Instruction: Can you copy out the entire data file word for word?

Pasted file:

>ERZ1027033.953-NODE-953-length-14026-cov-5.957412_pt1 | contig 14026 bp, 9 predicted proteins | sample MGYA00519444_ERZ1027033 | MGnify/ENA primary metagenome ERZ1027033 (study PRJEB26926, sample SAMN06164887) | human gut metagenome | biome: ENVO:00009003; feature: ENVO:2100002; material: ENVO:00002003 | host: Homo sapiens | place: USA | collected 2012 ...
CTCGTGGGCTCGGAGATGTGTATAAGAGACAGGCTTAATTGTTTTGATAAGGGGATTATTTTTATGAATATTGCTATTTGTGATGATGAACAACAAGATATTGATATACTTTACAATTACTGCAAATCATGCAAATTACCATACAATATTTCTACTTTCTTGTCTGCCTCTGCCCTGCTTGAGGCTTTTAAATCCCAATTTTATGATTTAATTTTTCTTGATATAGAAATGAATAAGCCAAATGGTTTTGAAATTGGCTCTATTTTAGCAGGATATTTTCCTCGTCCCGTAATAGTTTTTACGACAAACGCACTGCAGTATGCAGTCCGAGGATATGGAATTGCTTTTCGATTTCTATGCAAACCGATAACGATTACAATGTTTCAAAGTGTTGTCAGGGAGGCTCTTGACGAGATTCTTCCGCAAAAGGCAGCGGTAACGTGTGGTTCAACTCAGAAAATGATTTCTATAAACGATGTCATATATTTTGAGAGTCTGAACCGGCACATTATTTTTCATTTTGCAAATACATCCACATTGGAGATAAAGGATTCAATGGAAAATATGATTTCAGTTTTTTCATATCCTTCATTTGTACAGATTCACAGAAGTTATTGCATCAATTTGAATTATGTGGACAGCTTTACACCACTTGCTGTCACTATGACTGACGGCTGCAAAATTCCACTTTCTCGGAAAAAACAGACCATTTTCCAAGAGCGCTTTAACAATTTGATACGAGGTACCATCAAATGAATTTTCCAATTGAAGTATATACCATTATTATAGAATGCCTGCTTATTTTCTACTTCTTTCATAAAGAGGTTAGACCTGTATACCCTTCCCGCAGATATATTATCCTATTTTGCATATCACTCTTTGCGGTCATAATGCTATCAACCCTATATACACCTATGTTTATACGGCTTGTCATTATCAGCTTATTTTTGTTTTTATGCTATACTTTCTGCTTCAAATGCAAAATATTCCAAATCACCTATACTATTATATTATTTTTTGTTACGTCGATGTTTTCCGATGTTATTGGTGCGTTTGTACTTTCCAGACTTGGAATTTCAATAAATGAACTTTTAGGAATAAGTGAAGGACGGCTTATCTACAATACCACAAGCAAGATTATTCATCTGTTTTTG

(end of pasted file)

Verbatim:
>ERZ1027033.953-NODE-953-length-14026-cov-5.957412_pt1 | contig 14026 bp, 9 predicted proteins | sample MGYA00519444_ERZ1027033 | MGnify/ENA primary metagenome ERZ1027033 (study PRJEB26926, sample SAMN06164887) | human gut metagenome | biome: ENVO:00009003; feature: ENVO:2100002; material: ENVO:00002003 | host: Homo sapiens | place: USA | collected 2012 ...
CTCGTGGGCTCGGAGATGTGTATAAGAGACAGGCTTAATTGTTTTGATAAGGGGATTATTTTTATGAATATTGCTATTTGTGATGATGAACAACAAGATATTGATATACTTTACAATTACTGCAAATCATGCAAATTACCATACAATATTTCTACTTTCTTGTCTGCCTCTGCCCTGCTTGAGGCTTTTAAATCCCAATTTTATGATTTAATTTTTCTTGATATAGAAATGAATAAGCCAAATGGTTTTGAAATTGGCTCTATTTTAGCAGGATATTTTCCTCGTCCCGTAATAGTTTTTACGACAAACGCACTGCAGTATGCAGTCCGAGGATATGGAATTGCTTTTCGATTTCTATGCAAACCGATAACGATTACAATGTTTCAAAGTGTTGTCAGGGAGGCTCTTGACGAGATTCTTCCGCAAAAGGCAGCGGTAACGTGTGGTTCAACTCAGAAAATGATTTCTATAAACGATGTCATATATTTTGAGAGTCTGAACCGGCACATTATTTTTCATTTTGCAAATACATCCACATTGGAGATAAAGGATTCAATGGAAAATATGATTTCAGTTTTTTCATATCCTTCATTTGTACAGATTCACAGAAGTTATTGCATCAATTTGAATTATGTGGACAGCTTTACACCACTTGCTGTCACTATGACTGACGGCTGCAAAATTCCACTTTCTCGGAAAAAACAGACCATTTTCCAAGAGCGCTTTAACAATTTGATACGAGGTACCATCAAATGAATTTTCCAATTGAAGTATATACCATTATTATAGAATGCCTGCTTATTTTCTACTTCTTTCATAAAGAGGTTAGACCTGTATACCCTTCCCGCAGATATATTATCCTATTTTGCATATCACTCTTTGCGGTCATAATGCTATCAACCCTATATACACCTATGTTTATACGGCTTGTCATTATCAGCTTATTTTTGTTTTTATGCTATACTTTCTGCTTCAAATGCAAAATATTCCAAATCACCTATACTATTATATTATTTTTTGTTACGTCGATGTTTTCCGATGTTATTGGTGCGTTTGTACTTTCCAGACTTGGAATTTCAATAAATGAACTTTTAGGAATAAGTGAAGGACGGCTTATCTACAATACCACAAGCAAGATTATTCATCTGTTTTTG